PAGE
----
Monday, March 21, 2011

Burnt Bricks

What happens when the earth beneath the ground catches fire and an entire town is forced to evacuate? You get the loose inspiration for the 1991 comedy, Nothing But Trouble: Centralia, PA.

Former State Highway 61 was rerouted when it began to succumb to the pressure below ground.

In 1962 a fire was started in the landfill of this Columbia County coal mining town, igniting an exposed anthracite coal vein and the earth beneath the town. As repeated attempts to extinguish the fire failed, the ground throughout the town of 1100 continued to smoke.

Trees line a street once lined with row homes.

Concern for the potential danger culminated in the late 70s and early 80s. An underground gas tank was found to be 172 degrees. A couple years later a 12 year old was nearly killed after the ground open up beneath him exposing a 150 foot deep sinkhole filled with carbon monoxide. He managed to hang to a tree root before his cousin pulled him to safety.

A stone wall along Park Street is lined with staircases leading up to what were once homes.

Domestic trees grow wild, tearing apart the manufactured remains of this abandoned town.

These incidents drew national attention and in 1984 U.S. Congress provided $42 million to relocate all residents to nearby towns. While the current census shows that seven residents remain, legally all remaining properties are condemned and as of 2009, all remaining residents have been formally evicted.

Centralia's South Hill shows the most obvious signs of the underground fire. The smoking ground is hot to the touch, releasing toxic carbon monoxide.

A lone staircase on Centralia's South Hill.

Besides the few hold outs on the town's small grid, signs of a once thriving small town can be found throughout Centralia's footprint. Trees have taken over sidewalks, faded stop signs mark intersections, and fire hydrants peek out above the overgrowth. The most significant sign of its former life is perhaps the stone wall with staircases marking the row homes that once lined Park Street.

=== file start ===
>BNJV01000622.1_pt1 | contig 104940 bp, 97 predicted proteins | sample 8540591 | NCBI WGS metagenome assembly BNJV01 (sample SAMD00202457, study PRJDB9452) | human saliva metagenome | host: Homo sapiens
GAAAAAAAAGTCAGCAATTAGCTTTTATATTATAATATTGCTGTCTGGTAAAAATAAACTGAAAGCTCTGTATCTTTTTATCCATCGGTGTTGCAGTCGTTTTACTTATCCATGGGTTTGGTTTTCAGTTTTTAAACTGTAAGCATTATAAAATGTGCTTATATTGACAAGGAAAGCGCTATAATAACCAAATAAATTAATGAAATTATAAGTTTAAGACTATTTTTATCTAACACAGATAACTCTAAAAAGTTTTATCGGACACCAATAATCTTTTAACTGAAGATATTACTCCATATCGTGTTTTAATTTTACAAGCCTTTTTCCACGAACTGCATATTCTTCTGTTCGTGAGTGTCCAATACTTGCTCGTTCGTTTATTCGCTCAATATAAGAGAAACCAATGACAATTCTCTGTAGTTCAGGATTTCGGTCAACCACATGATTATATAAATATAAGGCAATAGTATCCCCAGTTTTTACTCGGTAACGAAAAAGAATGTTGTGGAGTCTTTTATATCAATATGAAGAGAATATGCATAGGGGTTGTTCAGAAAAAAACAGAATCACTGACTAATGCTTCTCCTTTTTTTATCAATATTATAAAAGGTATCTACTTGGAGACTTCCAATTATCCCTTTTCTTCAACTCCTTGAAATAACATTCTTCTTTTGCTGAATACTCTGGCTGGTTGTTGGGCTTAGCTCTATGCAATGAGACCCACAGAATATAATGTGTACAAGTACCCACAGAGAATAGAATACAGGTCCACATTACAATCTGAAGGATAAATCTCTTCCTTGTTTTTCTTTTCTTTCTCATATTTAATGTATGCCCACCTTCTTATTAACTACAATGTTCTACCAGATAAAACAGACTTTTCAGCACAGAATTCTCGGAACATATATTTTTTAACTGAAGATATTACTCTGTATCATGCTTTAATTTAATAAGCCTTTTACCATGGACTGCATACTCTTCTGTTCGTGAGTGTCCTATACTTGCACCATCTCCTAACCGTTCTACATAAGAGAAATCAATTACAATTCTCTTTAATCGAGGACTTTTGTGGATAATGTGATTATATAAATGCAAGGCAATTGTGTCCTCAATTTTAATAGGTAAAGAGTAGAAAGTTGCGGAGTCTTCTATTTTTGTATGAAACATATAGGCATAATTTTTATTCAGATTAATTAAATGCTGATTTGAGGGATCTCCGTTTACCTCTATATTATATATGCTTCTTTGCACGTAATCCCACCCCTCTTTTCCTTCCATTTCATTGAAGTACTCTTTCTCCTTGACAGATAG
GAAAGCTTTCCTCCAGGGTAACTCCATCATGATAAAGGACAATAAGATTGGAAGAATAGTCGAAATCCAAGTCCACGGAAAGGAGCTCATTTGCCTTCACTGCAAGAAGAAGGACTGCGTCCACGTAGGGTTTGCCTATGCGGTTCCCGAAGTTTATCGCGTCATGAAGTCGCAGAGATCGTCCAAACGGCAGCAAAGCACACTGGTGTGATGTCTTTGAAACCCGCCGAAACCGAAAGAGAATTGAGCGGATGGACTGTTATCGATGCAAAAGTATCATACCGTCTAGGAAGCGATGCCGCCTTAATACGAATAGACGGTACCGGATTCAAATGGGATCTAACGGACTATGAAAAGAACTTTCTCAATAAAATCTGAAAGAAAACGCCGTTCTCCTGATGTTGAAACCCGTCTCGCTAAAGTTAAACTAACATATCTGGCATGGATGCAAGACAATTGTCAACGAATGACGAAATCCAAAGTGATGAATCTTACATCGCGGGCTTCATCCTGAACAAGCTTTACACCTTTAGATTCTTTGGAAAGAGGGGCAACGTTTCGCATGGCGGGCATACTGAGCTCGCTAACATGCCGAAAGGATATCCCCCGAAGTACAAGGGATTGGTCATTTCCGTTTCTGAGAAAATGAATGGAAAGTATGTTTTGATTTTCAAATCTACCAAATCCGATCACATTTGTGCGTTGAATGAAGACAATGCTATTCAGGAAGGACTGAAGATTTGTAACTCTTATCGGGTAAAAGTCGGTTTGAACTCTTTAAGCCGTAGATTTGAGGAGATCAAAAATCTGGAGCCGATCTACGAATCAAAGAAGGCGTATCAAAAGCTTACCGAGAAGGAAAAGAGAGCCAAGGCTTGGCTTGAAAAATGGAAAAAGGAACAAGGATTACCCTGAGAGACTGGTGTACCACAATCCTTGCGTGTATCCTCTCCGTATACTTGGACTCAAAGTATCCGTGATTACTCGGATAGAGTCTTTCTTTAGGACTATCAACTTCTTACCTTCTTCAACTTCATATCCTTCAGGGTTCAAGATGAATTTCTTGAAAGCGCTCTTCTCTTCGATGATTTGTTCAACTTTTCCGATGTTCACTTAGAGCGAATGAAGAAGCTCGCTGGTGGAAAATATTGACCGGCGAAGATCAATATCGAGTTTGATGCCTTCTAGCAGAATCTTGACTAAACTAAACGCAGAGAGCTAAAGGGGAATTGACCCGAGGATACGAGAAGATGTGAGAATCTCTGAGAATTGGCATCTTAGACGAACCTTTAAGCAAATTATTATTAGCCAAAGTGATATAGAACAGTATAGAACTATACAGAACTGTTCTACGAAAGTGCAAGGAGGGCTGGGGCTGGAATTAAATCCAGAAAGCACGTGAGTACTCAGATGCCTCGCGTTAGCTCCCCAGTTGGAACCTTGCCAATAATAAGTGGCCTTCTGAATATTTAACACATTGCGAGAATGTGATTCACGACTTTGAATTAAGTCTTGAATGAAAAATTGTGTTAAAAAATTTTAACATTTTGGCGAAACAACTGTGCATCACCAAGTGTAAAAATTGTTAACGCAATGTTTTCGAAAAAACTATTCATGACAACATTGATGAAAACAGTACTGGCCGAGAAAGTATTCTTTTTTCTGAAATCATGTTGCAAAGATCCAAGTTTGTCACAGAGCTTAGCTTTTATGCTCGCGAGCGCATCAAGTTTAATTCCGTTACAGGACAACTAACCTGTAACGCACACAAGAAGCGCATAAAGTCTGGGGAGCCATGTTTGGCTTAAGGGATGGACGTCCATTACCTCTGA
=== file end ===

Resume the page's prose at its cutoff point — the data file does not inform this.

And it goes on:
Modern wind farms like the one west of Centralia can be found all around the region, perhaps signifying a new era in Pennsylvania power.

The only remaining street sign in Centralia is at the corner of Locust Avenue and Park Street.

State Route 61 takes you into Centralia. A bypass has been constructed around the original divided highway. Having succumbed to the earth settling into the burning coal mine, scarred with cracks and sink holes, highway 61 looks like it was destroyed by an earthquake. Smoke billows from its large crevasses where graffiti aptly tags it the "Highway to Hell".

In a small park at Locust and Park, a stone wall and time capsule marker are maintained.

Along Locust Avenue, or Highway 61, a stone wall is maintained surrounding a time capsule to be opened in 2016.

Centralia's blocks are marked with rows and rows of concrete and stone foundations, domestic hedges, spring flowers, and large trees that once divided lawns. At the hill on the south side of town is the heart of the underground fire. Smoke pours from vent pipes and cracks in the ground. Hot to the touch, the polluted air makes the area inhospitable to any sign of life but a bright green moss that seems to thrive in the acrid stench.

The Centralia Municipal Building houses emergency services supported by volunteers from neighboring towns.

Servicing the lone residents who have stayed in their homes, emergency services are provided by volunteers from neighboring towns, using the former municipal building to house an ambulance and fire truck. Atop the surrounding landscape are a strip mined mountain top to the west and modern windmills to the east; Centralia's forgotten contribution to powering America's early industry wedged in a small valley may continue to burn for the next 1000 years.

On the hill to the north opposite the smoke and poisonous gas, a small church watches over the few residents who choose not to leave Centralia and their homes.

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